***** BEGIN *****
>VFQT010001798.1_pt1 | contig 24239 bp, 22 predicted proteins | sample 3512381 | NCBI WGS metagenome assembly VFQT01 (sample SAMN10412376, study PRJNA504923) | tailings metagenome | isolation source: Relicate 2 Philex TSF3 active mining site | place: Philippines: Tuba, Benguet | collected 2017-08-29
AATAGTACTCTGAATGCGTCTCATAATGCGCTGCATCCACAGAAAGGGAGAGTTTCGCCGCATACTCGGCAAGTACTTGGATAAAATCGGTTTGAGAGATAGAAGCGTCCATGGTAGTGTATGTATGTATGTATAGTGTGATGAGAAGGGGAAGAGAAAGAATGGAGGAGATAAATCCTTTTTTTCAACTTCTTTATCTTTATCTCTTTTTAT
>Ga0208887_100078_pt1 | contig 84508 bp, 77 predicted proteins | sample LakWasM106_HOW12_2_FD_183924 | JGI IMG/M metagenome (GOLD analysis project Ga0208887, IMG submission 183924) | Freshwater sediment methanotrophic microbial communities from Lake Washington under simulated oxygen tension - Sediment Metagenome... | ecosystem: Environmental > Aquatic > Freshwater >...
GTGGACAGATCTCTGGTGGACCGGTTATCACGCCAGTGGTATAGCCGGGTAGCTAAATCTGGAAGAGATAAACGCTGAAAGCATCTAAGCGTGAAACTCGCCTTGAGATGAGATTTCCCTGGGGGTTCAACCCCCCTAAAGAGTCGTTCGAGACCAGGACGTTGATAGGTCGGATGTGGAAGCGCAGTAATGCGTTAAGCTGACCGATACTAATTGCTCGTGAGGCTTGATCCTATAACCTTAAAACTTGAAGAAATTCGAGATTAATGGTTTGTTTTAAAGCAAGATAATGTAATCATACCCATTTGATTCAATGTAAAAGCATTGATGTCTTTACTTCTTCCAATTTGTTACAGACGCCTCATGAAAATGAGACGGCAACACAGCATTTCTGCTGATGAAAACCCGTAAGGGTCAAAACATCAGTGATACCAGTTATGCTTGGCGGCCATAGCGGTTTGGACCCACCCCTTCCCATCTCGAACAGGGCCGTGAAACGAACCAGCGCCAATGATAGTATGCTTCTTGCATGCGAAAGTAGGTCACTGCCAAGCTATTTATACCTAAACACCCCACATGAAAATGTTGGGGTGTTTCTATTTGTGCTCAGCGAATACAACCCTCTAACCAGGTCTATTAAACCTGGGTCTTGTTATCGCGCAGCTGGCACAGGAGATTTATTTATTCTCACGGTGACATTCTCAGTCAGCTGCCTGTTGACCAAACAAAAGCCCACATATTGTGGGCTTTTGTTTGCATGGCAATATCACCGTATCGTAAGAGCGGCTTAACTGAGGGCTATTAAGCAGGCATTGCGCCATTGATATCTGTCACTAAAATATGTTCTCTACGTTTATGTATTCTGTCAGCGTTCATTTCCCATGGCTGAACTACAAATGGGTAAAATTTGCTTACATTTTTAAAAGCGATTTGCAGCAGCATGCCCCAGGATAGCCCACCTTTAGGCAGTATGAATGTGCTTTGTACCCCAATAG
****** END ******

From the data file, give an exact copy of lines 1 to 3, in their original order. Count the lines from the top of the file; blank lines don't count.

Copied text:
>VFQT010001798.1_pt1 | contig 24239 bp, 22 predicted proteins | sample 3512381 | NCBI WGS metagenome assembly VFQT01 (sample SAMN10412376, study PRJNA504923) | tailings metagenome | isolation source: Relicate 2 Philex TSF3 active mining site | place: Philippines: Tuba, Benguet | collected 2017-08-29
AATAGTACTCTGAATGCGTCTCATAATGCGCTGCATCCACAGAAAGGGAGAGTTTCGCCGCATACTCGGCAAGTACTTGGATAAAATCGGTTTGAGAGATAGAAGCGTCCATGGTAGTGTATGTATGTATGTATAGTGTGATGAGAAGGGGAAGAGAAAGAATGGAGGAGATAAATCCTTTTTTTCAACTTCTTTATCTTTATCTCTTTTTAT
>Ga0208887_100078_pt1 | contig 84508 bp, 77 predicted proteins | sample LakWasM106_HOW12_2_FD_183924 | JGI IMG/M metagenome (GOLD analysis project Ga0208887, IMG submission 183924) | Freshwater sediment methanotrophic microbial communities from Lake Washington under simulated oxygen tension - Sediment Metagenome... | ecosystem: Environmental > Aquatic > Freshwater >...